The Telemotions project includes a visual component through the contributions of intermedia artist John Crawford and scenic designer Victoria Petrovich, creating a shared visual space that links the two sites. Crawford brings many years of work in telepresence and intermedia improvisation in both dance and musical contexts, and Petrovich’s scenic design moves beyond the flatness and centrality of traditional projection screens, instead creating a more multi-dimensional and integrated environment.

The projected video is a real-time improvised response to the music in visual form, generated by John Crawford’s Active Space intermedia performance system. Live video feeds are processed simultaneously by multiple networked computers running the Active Space software at both sites and directed by Crawford in Irvine to produce abstract, painterly representations of the performers, incorporating other visual material. In continuous development since 1994, the Active Space system has been used in dance and music performances, public art projects, gallery installations and teaching environments.

The stage design at the UC San Diego site is a small-scale exploration of scenic space as an expressive, flexible component of the telematic performance environment. Translucent screens are meant to integrate with the environment, and evoke a sense of expansion and an articulation of atmosphere through the diffusion and direction of light, i.e. video projection. The intention is to enhance the performance, rather than present a faithful reproduction of imagery on a traditional film screen.

An essential technical element in this project is the high-performance Optiputer network maintained by Calit2, with two dedicated 1 Gigabit per second optical links connecting our studios at UCSD and UCI. Eliminating the network jitter (variable latency) and low bandwidth of the shared public Internet, this optical network provides essential connectivity to facilitate tightly coupled multi-site digital media arts research. The open source UltraGrid software from Massaryk Univesity in the Czech Republic is being used to provide low-latency uncompressed high-definition video (1080i over IP) between the two sites.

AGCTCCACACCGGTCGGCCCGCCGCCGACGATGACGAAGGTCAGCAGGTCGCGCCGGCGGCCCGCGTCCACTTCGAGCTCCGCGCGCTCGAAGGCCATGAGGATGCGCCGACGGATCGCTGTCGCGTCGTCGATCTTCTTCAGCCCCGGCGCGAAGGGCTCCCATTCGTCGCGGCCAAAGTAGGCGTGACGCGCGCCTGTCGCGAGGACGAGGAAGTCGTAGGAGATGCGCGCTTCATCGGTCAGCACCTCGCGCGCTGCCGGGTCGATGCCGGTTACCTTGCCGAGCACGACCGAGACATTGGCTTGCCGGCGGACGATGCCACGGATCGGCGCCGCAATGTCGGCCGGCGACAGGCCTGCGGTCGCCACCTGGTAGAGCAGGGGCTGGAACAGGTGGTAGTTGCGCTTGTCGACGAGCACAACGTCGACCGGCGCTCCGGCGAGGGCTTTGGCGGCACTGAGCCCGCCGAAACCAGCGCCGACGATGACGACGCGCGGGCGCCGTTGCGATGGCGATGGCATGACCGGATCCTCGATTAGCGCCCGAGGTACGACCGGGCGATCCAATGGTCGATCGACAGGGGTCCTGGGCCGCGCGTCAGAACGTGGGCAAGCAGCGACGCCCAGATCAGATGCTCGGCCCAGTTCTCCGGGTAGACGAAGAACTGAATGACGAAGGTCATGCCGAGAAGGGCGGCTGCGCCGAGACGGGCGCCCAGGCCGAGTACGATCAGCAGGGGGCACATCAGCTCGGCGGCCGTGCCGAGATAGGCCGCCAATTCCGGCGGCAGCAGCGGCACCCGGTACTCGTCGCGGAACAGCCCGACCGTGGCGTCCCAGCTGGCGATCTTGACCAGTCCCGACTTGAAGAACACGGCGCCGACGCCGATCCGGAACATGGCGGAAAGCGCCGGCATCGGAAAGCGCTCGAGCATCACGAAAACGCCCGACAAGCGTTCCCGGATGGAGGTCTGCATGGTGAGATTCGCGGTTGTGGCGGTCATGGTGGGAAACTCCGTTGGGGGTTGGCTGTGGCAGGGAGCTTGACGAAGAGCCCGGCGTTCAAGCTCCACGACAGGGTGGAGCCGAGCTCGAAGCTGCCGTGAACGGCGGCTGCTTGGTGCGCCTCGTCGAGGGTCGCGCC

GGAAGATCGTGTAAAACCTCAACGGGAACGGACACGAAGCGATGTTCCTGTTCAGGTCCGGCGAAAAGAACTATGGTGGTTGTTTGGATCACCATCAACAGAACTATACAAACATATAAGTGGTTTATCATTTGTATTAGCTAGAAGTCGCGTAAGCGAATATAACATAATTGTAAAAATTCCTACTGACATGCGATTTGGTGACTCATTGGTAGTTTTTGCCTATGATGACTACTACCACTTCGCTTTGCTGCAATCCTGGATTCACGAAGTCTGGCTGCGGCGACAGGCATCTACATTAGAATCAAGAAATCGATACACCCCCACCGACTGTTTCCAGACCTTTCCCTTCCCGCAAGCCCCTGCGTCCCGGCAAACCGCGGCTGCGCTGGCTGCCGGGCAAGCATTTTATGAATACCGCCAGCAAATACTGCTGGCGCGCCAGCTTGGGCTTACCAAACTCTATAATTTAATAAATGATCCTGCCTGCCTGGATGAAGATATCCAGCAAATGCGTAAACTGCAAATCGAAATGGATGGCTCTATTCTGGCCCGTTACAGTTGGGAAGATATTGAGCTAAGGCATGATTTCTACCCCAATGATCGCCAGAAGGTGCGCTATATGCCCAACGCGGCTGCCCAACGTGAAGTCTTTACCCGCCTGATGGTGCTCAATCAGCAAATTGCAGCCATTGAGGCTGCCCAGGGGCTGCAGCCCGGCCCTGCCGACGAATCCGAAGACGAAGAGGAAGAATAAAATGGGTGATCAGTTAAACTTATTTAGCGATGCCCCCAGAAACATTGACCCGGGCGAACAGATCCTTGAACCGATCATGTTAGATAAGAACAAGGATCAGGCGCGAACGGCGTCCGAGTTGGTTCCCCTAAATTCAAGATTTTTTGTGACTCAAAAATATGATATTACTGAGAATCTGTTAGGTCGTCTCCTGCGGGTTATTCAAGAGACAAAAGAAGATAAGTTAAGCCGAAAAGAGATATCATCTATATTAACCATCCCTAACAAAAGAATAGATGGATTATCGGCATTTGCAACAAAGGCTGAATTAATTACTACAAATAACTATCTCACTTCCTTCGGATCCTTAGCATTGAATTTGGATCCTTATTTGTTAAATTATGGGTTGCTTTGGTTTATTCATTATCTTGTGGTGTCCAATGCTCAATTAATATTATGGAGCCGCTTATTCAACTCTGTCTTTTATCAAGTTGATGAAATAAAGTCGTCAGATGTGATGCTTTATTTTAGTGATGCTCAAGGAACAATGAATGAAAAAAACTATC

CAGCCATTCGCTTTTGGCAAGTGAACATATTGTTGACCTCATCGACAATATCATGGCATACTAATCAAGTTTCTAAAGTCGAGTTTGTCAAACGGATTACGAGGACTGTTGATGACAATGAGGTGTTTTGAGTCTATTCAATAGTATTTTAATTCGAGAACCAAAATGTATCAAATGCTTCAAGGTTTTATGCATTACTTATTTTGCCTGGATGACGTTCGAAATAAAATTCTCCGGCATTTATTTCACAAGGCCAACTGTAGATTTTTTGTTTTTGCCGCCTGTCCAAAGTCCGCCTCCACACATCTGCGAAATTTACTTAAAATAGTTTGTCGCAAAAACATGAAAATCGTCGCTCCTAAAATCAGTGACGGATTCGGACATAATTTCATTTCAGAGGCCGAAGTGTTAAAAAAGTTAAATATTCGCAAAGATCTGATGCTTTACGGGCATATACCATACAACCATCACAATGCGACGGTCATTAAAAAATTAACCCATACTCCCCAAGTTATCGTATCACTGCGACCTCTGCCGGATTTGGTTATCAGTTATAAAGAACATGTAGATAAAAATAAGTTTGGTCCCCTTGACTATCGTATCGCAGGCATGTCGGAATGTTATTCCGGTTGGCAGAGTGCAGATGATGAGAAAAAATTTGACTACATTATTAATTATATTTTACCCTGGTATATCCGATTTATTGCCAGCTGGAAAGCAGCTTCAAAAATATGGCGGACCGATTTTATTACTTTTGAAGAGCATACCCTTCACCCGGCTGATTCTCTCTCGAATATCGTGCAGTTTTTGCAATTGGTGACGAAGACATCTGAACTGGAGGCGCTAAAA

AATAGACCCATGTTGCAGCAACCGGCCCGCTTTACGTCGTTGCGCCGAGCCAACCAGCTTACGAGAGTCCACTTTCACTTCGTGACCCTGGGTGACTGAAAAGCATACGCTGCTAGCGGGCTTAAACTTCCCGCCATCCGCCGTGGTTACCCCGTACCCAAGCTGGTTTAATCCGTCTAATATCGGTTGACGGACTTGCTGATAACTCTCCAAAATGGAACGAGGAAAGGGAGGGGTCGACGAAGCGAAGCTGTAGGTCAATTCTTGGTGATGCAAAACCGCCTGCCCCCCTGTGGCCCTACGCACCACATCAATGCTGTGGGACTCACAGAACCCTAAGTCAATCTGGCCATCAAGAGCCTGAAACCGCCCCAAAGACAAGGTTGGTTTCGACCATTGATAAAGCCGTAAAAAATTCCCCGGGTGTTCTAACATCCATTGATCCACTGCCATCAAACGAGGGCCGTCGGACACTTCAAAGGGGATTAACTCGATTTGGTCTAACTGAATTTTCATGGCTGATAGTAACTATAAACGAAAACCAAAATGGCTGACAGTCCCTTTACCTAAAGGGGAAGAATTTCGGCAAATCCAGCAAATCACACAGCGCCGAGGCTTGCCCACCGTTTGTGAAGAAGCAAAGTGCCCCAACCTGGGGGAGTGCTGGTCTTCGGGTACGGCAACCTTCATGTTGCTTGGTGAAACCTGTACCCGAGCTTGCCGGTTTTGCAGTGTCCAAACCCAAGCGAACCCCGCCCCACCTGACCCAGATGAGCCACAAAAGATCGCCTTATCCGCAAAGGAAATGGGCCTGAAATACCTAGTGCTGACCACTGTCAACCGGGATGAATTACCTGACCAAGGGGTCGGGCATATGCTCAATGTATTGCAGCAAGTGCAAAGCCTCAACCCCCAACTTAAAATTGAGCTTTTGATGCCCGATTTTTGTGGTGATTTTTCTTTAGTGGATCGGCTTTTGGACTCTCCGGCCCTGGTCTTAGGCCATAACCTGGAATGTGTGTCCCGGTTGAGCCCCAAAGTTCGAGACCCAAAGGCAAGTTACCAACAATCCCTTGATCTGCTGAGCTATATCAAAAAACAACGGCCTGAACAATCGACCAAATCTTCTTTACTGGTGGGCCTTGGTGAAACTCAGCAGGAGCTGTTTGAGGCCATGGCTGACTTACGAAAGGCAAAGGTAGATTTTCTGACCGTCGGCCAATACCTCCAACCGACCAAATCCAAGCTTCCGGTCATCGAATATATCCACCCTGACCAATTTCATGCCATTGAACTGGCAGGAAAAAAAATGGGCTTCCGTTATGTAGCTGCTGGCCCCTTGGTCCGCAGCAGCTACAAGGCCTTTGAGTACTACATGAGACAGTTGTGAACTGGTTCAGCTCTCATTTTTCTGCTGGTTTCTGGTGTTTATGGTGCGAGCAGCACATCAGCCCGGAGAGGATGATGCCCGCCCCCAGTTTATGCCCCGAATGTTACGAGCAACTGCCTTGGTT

Artistic and Technical Crew

Music: Mark Dresser, Michael Dessen, Myra Melford
Telematic video design: John Crawford
Set design: Victoria Petrovich
Project director: Todd Margolis
Camera operator and video assistant: Ash Smith
Lighting design and video assistant: Omar Ramos
Network Audio: Michelle Daniels
Audio: Samuel Nacach, Spencer Oliphant, Chris Lavender
Video assistants: Shannon Cuykendall, Tyler Spencer

Supported by the California Institute for Telecommunications and Information Technology (Calit2), the Center for Research in Computing and the Arts (CRCA), the University of California Institute for Research in the Arts (UCIRA), the Department of Dance and Department of Music at UC Irvine’s Claire Trevor School for the Arts, and the Department of Music at UC San Diego.

Special thanks to Larry Smarr, G.P. Li, Peter Otto, Ramesh Rao, Qian Liu, Hector Bracho, Tad Reynales, Sheldon Brown, Chris Battista, Tom DeFanti, Gregory Gallardo, Shellie Nazarenus, Anna-Lynn Spitzer, Tom Erbe, Mike Gao, Ross Whitney, Chris Dobrian, Lisa Naugle, David Brodbeck, Miller Puckette, Rand Steiger, Carol Del Signore